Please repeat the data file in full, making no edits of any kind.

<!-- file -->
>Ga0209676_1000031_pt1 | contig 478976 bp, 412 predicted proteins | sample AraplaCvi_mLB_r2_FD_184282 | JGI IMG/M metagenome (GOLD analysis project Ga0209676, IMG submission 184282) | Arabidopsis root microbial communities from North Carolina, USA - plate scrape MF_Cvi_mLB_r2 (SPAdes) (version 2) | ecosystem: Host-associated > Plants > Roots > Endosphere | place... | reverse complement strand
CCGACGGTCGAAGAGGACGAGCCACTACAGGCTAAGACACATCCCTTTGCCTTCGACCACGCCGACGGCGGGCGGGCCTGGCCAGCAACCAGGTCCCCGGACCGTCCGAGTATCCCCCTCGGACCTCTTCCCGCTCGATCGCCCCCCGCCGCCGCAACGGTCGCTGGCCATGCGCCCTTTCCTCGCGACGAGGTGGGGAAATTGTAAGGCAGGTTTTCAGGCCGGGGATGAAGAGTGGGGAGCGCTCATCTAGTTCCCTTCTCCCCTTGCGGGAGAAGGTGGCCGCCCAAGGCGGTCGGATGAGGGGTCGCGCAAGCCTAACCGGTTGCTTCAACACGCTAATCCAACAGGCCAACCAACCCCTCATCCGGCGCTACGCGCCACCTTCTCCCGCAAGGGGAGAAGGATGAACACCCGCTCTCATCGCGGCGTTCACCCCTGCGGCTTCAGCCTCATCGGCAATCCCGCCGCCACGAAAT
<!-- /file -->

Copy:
>Ga0209676_1000031_pt1 | contig 478976 bp, 412 predicted proteins | sample AraplaCvi_mLB_r2_FD_184282 | JGI IMG/M metagenome (GOLD analysis project Ga0209676, IMG submission 184282) | Arabidopsis root microbial communities from North Carolina, USA - plate scrape MF_Cvi_mLB_r2 (SPAdes) (version 2) | ecosystem: Host-associated > Plants > Roots > Endosphere | place... | reverse complement strand
CCGACGGTCGAAGAGGACGAGCCACTACAGGCTAAGACACATCCCTTTGCCTTCGACCACGCCGACGGCGGGCGGGCCTGGCCAGCAACCAGGTCCCCGGACCGTCCGAGTATCCCCCTCGGACCTCTTCCCGCTCGATCGCCCCCCGCCGCCGCAACGGTCGCTGGCCATGCGCCCTTTCCTCGCGACGAGGTGGGGAAATTGTAAGGCAGGTTTTCAGGCCGGGGATGAAGAGTGGGGAGCGCTCATCTAGTTCCCTTCTCCCCTTGCGGGAGAAGGTGGCCGCCCAAGGCGGTCGGATGAGGGGTCGCGCAAGCCTAACCGGTTGCTTCAACACGCTAATCCAACAGGCCAACCAACCCCTCATCCGGCGCTACGCGCCACCTTCTCCCGCAAGGGGAGAAGGATGAACACCCGCTCTCATCGCGGCGTTCACCCCTGCGGCTTCAGCCTCATCGGCAATCCCGCCGCCACGAAAT